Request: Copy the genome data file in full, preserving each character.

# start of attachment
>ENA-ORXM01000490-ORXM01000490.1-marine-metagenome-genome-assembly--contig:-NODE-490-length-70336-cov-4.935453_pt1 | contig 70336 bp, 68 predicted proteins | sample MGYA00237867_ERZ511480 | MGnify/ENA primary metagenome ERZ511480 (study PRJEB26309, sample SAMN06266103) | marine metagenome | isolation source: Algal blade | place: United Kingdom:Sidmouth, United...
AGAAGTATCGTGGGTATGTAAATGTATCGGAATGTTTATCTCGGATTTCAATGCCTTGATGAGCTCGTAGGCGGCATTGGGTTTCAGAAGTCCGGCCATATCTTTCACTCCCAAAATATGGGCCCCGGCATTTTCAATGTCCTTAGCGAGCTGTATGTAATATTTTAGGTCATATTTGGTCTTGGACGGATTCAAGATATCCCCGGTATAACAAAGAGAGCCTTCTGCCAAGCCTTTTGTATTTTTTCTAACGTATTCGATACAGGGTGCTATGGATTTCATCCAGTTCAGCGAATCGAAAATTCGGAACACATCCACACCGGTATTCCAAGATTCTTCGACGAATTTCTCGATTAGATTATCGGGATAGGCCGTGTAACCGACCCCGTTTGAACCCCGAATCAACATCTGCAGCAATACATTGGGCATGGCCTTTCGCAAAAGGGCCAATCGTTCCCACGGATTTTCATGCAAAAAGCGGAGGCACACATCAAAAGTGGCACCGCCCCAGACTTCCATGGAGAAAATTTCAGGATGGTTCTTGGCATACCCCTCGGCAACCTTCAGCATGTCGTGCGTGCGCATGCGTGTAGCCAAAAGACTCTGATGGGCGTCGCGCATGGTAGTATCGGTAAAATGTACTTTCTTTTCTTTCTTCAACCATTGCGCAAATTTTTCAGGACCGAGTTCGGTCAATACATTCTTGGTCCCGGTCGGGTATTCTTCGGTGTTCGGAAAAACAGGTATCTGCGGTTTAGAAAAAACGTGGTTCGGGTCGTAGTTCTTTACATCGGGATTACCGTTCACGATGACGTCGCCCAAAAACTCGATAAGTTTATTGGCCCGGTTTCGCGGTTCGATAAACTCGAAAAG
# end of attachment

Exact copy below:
>ENA-ORXM01000490-ORXM01000490.1-marine-metagenome-genome-assembly--contig:-NODE-490-length-70336-cov-4.935453_pt1 | contig 70336 bp, 68 predicted proteins | sample MGYA00237867_ERZ511480 | MGnify/ENA primary metagenome ERZ511480 (study PRJEB26309, sample SAMN06266103) | marine metagenome | isolation source: Algal blade | place: United Kingdom:Sidmouth, United...
AGAAGTATCGTGGGTATGTAAATGTATCGGAATGTTTATCTCGGATTTCAATGCCTTGATGAGCTCGTAGGCGGCATTGGGTTTCAGAAGTCCGGCCATATCTTTCACTCCCAAAATATGGGCCCCGGCATTTTCAATGTCCTTAGCGAGCTGTATGTAATATTTTAGGTCATATTTGGTCTTGGACGGATTCAAGATATCCCCGGTATAACAAAGAGAGCCTTCTGCCAAGCCTTTTGTATTTTTTCTAACGTATTCGATACAGGGTGCTATGGATTTCATCCAGTTCAGCGAATCGAAAATTCGGAACACATCCACACCGGTATTCCAAGATTCTTCGACGAATTTCTCGATTAGATTATCGGGATAGGCCGTGTAACCGACCCCGTTTGAACCCCGAATCAACATCTGCAGCAATACATTGGGCATGGCCTTTCGCAAAAGGGCCAATCGTTCCCACGGATTTTCATGCAAAAAGCGGAGGCACACATCAAAAGTGGCACCGCCCCAGACTTCCATGGAGAAAATTTCAGGATGGTTCTTGGCATACCCCTCGGCAACCTTCAGCATGTCGTGCGTGCGCATGCGTGTAGCCAAAAGACTCTGATGGGCGTCGCGCATGGTAGTATCGGTAAAATGTACTTTCTTTTCTTTCTTCAACCATTGCGCAAATTTTTCAGGACCGAGTTCGGTCAATACATTCTTGGTCCCGGTCGGGTATTCTTCGGTGTTCGGAAAAACAGGTATCTGCGGTTTAGAAAAAACGTGGTTCGGGTCGTAGTTCTTTACATCGGGATTACCGTTCACGATGACGTCGCCCAAAAACTCGATAAGTTTATTGGCCCGGTTTCGCGGTTCGATAAACTCGAAAAG